Key elements of the interprofessional curriculum include a yearlong interprofessional case series where students will follow a patient through several episodes of care over four sessions. Over 700 learners from allied health, medicine, nursing, pharmacy, and social work will participate this upcoming academic year. In addition, trainees with basic clinical skills will participate in an interprofessional senior mentor program. Students will follow a community-based elder for a year in order to learn about gerontology and how each profession engages in the care of ambulatory patients. This program will be piloted with 20 three-person teams of one student each from nursing, pharmacy, and medicine in fall 2012.
Dena Hassouneh, PhD, ANP, PMHNP
Dr. Dena Hassouneh of the Oregon Health & Science University is conducting a study to explore the influence of racism on nursing and medical faculty of color and identify strategies to support the recruitment, retention, and success of medical and nursing faculty of color.
Hassouneh’s work is guided by a theory of change in which an institution’s culture moves through five stages, going from complete exclusion, where there are no faculty of color, to indifferent, and finally to real inclusion where diversity is a genuine priority, aggressive recruitment and retention strategies are in place for faculty of color, and faculty of color hold senior positions. According to Hassouneh, the majority of schools of nursing and medicine are in the indifferent stage—these schools have some diversity among their students but no active, mindful recruitment of faculty of color.
Since September, Hassouneh has been conducting research into the experiences of faculty of color in predominantly white schools of nursing and medicine. Initial results from a small study sample indicate that the broad conceptualization of diversity frequently used by schools of nursing and medicine has the potential to derail efforts to recruit and retain faculty of color. Hassouneh broadened her research to a national sample, and is currently analyzing data from in-depth interviews with 53 nursing and medicine faculty. Concurrently, Hassouneh is conducting a review of successful diversity programs in schools of nursing and medicine to identify common characteristics. She hopes to use her research to develop a pilot program aimed at encouraging diversity in medical and nursing schools.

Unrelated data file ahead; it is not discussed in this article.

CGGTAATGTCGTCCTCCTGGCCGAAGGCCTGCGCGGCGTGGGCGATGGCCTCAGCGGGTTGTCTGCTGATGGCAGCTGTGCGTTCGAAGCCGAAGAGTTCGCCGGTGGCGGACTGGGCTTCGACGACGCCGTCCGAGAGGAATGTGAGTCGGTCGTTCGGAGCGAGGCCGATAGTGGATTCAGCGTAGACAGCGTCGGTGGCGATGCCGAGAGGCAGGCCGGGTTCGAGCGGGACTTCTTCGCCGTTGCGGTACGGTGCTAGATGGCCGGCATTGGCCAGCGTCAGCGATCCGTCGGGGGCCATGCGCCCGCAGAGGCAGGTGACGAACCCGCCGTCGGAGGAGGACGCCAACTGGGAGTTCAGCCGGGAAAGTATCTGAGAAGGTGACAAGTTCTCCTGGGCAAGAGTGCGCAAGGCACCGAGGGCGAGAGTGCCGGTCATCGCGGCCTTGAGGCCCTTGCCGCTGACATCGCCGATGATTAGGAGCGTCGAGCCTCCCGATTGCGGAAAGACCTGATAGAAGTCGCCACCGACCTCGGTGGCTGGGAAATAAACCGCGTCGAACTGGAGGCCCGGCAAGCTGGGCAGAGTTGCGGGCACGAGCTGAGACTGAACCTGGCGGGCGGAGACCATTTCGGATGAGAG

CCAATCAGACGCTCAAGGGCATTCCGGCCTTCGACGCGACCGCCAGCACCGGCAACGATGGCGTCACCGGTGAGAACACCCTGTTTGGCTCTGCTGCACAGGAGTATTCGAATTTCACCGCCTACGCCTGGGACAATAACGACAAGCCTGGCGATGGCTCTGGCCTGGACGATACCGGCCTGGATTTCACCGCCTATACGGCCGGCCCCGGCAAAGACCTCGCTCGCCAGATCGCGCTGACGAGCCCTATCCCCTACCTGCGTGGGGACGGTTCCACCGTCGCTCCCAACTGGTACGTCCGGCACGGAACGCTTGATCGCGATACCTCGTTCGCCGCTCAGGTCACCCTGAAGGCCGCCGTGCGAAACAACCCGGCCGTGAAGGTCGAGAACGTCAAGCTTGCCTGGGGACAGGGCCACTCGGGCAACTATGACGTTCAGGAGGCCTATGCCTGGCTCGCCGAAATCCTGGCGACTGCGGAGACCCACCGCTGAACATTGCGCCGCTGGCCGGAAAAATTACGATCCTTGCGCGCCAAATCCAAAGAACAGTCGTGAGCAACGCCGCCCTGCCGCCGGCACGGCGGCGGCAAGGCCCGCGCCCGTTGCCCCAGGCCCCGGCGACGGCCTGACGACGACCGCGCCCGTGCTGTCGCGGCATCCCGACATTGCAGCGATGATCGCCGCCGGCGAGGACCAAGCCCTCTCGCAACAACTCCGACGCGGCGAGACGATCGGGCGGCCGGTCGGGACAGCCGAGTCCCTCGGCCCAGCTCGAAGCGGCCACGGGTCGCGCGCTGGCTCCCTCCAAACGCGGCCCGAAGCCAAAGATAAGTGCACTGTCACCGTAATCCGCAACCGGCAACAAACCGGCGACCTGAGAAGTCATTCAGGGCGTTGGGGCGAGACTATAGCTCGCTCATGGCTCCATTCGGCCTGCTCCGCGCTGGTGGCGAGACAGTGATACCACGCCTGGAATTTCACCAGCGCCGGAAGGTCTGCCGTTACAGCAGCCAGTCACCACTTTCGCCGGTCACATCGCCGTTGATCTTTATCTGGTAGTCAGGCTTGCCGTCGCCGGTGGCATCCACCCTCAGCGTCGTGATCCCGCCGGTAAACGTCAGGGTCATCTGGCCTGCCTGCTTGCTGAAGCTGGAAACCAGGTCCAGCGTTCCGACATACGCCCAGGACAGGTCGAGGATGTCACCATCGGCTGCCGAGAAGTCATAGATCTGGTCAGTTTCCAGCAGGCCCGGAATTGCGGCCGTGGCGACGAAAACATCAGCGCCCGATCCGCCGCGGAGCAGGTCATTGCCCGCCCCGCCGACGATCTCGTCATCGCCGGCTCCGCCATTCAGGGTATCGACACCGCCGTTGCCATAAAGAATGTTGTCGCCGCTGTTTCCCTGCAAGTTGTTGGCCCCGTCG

Eve R. Colson, MD
Dr. Eve Colson of Yale School of Medicine is designing a new curriculum for nursing, physician associate and medical students that includes a longitudinal clinical experience in the outpatient setting which allows students to follow patients over time and work alongside other professions.
Colson began by conducting a literature review to identify the goals and challenges for establishing such a curriculum. Yet she encountered limited literature about what facilitates interprofessional education. In collaboration with Macy Faculty Scholar, Dr. Jennifer Myers, Colson conducted interviews with more than 25 faculty members who are actively involved in teaching and education administration at the Schools of Nursing and Medicine at The University of Pennsylvania and Yale, as well as the Physician Associate Program at Yale. Takeaways from this research was that a willingness to leave one’s comfort zone is key to pushing forth with interprofessional education and the biggest barrier is “a conviction among each profession that their science or service is the only way to think; and an unwillingness to humble oneself enough to participate fully with people from another discipline so that you can get a sense for what their discipline is like.”
Colson has assembled a taskforce to help design the curriculum and work on the curriculum will continue over the next several months. The program will be piloted at Yale beginning September 2013 and will be fully implemented the following year.
To learn more about the Scholars, read their bios.